Danforth creates packaged mechanical rooms for Buffalo project

BUFFALO, N.Y. John W. Danforth Co. has won a long-term contract changing out the heating systems in 77 buildings for the Buffalo Municipal Housing Authority. It's two contracts, actually, one a performance contract with Seimens for the heating modules and the second a re-piping contract with the BMHA. Danforth, ranked No. 34 in CONTRACTOR's 2005 Book of Giants (May, pg. 28) with revenues of more than

BUFFALO, N.Y. — John W. Danforth Co. has won a long-term contract changing out the heating systems in 77 buildings for the Buffalo Municipal Housing Authority. It's two contracts, actually, one a performance contract with Seimens for the heating modules and the second a re-piping contract with the BMHA.

Danforth, ranked No. 34 in CONTRACTOR's 2005 Book of Giants (May, pg. 28) with revenues of more than $100 million, used its enormous expertise to create a unique solution that's still competitively priced.

The buildings in the 43-acre project house 650 apartments that have been heated by a central steam plant since construction in the 1940s. The lack of efficiency and constant repairs convinced the city of Buffalo that it was time for an overhaul.

The Danforth solution for the BMHA project was to build identical mechanical rooms in its wellequipped fabrication shop. Steel framed mechanical rooms dubbed "skids," measuring 8 ft. by 8 ft. by 10 ft., were designed using state-of-the-art CADD software and constructed in such a way to be easily picked up and trucked to the site.

Each prefabricated mechanical room is equipped with multiple gas-fired Weil-McLain Ultra modulating boilers, an indirect-fired Weil-McLain Ultra Plus water tank and Bell & Gossett pumps. The skid is pre-piped using Viega ProPress and ProPress G Systems.

So far Danforth has used 197 boilers that are 93% to 98% efficient, depending on the outdoor reset temperature, and 78 Weil-McLain domestic hot water tanks.

The problem, explained Danforth Vice President Robert Beck, is that 55 of the buildings had no mechanical space, although Danforth is using the mechanical rooms in the other 22. The solution is to attach a mechanical room to each building.

The buildings are low-rise brick structures housing from six to 12 apartments. The general contractor fabricated colored concrete, stamped to look like brick to match the buildings, into 9-ft.-by-12-ft. "doghouses."

Danforth fabricated and painted tube steel frames, mounted multiple Ultra boilers with PVC exhaust and air intakes, primary, secondary and backup pumps, and Type L copper piping joined with ProPress joints. More than 200 joints are on each skid, Beck noted.

"We have been using the ProPress System for over five years," said Kevin Reilly, CEO of employee-owned Danforth.

The skids were assembled in Danforth's piping shop, then transported to its sheet metal shop that has extra space. There the electrician set his wiring and junction boxes, and the insulator insulated the skids.

Rigger Hohl Industrial picked up the skids and trucked them on flatbeds. Hohl also ran the 40-ton crane at the site, dropping the skids into the doghouses, whereupon the GC finished the roofs.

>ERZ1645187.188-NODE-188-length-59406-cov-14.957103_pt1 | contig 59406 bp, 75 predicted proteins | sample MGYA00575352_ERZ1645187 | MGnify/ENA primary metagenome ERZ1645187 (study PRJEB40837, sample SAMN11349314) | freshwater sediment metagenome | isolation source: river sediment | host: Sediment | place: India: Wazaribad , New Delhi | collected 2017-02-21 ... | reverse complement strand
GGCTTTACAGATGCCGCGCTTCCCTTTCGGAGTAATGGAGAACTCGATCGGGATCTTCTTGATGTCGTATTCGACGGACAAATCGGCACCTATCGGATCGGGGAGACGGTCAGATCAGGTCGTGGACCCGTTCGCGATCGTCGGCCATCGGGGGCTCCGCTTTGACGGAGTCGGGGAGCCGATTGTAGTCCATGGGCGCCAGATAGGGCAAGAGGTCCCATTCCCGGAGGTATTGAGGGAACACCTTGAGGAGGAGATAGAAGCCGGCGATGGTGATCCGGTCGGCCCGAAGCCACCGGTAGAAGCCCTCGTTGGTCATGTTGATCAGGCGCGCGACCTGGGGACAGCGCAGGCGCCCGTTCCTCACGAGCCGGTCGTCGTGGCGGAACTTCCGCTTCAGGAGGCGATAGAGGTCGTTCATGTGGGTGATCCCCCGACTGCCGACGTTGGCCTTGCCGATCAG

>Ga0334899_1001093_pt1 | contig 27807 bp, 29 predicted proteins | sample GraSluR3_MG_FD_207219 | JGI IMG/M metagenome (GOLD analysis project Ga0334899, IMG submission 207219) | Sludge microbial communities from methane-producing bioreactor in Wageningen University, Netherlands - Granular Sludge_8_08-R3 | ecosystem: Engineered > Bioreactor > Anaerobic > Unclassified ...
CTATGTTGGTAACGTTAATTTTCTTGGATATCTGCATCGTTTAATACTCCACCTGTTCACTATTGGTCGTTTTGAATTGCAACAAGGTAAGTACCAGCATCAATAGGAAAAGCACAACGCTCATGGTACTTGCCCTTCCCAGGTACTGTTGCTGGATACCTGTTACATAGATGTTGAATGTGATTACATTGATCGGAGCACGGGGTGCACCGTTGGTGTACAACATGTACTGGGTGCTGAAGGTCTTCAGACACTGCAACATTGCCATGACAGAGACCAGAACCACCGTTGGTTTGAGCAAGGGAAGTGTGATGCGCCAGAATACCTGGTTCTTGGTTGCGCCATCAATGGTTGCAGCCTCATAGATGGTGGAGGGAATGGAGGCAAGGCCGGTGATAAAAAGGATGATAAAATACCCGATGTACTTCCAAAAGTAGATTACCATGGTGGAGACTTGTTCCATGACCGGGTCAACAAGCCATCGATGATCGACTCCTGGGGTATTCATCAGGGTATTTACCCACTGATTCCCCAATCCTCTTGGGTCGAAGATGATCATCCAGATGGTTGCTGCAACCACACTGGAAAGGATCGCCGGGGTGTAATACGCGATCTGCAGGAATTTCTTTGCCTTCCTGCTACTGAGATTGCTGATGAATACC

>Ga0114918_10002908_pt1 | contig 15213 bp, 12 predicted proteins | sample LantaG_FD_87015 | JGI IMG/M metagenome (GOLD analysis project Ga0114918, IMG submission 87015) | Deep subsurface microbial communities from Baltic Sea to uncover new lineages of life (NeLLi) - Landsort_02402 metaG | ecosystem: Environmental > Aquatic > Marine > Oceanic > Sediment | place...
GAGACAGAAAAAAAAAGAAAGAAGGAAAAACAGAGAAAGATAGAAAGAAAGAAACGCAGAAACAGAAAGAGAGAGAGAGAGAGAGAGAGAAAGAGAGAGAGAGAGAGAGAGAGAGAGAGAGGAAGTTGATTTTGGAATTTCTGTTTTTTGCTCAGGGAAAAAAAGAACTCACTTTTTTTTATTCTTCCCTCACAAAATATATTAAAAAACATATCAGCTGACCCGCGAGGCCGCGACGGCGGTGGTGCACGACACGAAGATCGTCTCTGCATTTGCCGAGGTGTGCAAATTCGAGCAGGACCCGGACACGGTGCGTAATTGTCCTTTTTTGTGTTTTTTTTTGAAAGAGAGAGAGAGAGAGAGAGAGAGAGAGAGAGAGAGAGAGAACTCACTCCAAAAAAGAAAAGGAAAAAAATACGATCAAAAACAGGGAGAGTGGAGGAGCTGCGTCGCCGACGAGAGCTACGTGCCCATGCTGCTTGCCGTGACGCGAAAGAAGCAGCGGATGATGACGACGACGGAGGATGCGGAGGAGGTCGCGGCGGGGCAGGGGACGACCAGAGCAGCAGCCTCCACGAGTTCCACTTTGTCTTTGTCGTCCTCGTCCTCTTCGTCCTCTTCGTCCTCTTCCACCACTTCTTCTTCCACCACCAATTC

The primary-secondary piping allows multiple temperatures in different zones in the same system, said Ed Cudney, Danforth's design/build manager. If there's a call for domestic hot water that needs 180°F water, but it's 50°F outside and outdoor reset control is only calling for 140°F, the DHW control will override it and send all the capacity into the indirect tank. It will take about 15 minutes to bring the tank up to temperature, Cudney said, and the occupants won't notice any space temperature change.

The team left the existing steam radiators although it removed the cartridges from the steam traps so the water could flow through. The team kept most of the radiator valves in service, said Project Manager Mike Bement. The valves are Taco and Honeywell Braukmann. Danforth changed the cartridges for more accurate heat control. The contractor replaced the handful of broken radiator valves with Honeywell Braukmann, Cudney said, because the owner was happy with the past performance of the Braukmann valves.

Bement teed off the radiators and installed B&G manual air vents for system startup and automatic Hoffman air vents for continuous purging. Danforth re-piped the condensate return lines into larger diameters needed for a hot water return.

Danforth replaced all horizontal piping in basements as far as the elbow to the riser, Bement said. Cudney noted that Danforth went out on a limb and started some of the re-piping before it had a contract with the BMHA. This helped the contractor develop a more definitive scope of work because it found considerable scaling in the old pipe.

"After we took pipe samples from the buildings, we decided to do a wholesale change rather than take a chance," Bement said. Danforth installed 44,000 ft. of pipe ranging from 3/4 in. to 2 1/2 in.

Because it was a public project, Danforth was required to use "Section 3" workers who had to be residents of BMHA dwellings for 25% of the work. The contractor also had to hire a tenant representative from the project to act as a liaison and to get its crews into individual apartments. Beck said Danforth has been pleased with the Section 3 workers and he hopes it can use them as a feeder into United Association Local 22.

Copper is approved for gas service in New York State, and Bement and Chris Hall, the local Viega rep, persuaded National Fuel of New York to let them use the ProPress G for the gas piping. Beck credited the local Viega sales team for the training it conducted, whether it was for 20 guys or just two.

Work has slowed now that the steam plant has been turned on for the buildings that have not yet been retrofitted. Danforth is continuing some re-piping work and is still building new skids. The job is scheduled to finish next summer.